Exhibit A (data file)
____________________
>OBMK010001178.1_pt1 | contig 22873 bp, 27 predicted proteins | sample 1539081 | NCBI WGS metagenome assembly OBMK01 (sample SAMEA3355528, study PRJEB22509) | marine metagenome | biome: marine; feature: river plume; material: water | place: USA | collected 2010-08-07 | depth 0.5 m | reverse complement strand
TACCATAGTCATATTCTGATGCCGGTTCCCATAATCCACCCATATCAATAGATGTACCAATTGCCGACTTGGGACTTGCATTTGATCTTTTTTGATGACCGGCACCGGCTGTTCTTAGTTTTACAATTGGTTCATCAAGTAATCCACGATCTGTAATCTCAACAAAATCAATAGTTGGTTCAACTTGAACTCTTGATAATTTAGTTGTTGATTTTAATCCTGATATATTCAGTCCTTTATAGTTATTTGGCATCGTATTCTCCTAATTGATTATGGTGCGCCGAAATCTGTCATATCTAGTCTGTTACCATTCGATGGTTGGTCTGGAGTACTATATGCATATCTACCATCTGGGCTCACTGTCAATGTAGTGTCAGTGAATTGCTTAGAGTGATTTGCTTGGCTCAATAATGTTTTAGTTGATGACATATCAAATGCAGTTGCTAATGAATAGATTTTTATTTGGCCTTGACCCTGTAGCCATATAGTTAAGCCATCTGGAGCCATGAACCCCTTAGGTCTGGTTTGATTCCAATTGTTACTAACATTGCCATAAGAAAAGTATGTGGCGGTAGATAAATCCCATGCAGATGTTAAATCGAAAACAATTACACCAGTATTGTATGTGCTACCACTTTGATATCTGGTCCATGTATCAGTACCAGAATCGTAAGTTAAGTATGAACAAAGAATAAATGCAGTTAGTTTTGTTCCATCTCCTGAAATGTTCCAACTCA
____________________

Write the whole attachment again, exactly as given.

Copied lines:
>OBMK010001178.1_pt1 | contig 22873 bp, 27 predicted proteins | sample 1539081 | NCBI WGS metagenome assembly OBMK01 (sample SAMEA3355528, study PRJEB22509) | marine metagenome | biome: marine; feature: river plume; material: water | place: USA | collected 2010-08-07 | depth 0.5 m | reverse complement strand
TACCATAGTCATATTCTGATGCCGGTTCCCATAATCCACCCATATCAATAGATGTACCAATTGCCGACTTGGGACTTGCATTTGATCTTTTTTGATGACCGGCACCGGCTGTTCTTAGTTTTACAATTGGTTCATCAAGTAATCCACGATCTGTAATCTCAACAAAATCAATAGTTGGTTCAACTTGAACTCTTGATAATTTAGTTGTTGATTTTAATCCTGATATATTCAGTCCTTTATAGTTATTTGGCATCGTATTCTCCTAATTGATTATGGTGCGCCGAAATCTGTCATATCTAGTCTGTTACCATTCGATGGTTGGTCTGGAGTACTATATGCATATCTACCATCTGGGCTCACTGTCAATGTAGTGTCAGTGAATTGCTTAGAGTGATTTGCTTGGCTCAATAATGTTTTAGTTGATGACATATCAAATGCAGTTGCTAATGAATAGATTTTTATTTGGCCTTGACCCTGTAGCCATATAGTTAAGCCATCTGGAGCCATGAACCCCTTAGGTCTGGTTTGATTCCAATTGTTACTAACATTGCCATAAGAAAAGTATGTGGCGGTAGATAAATCCCATGCAGATGTTAAATCGAAAACAATTACACCAGTATTGTATGTGCTACCACTTTGATATCTGGTCCATGTATCAGTACCAGAATCGTAAGTTAAGTATGAACAAAGAATAAATGCAGTTAGTTTTGTTCCATCTCCTGAAATGTTCCAACTCA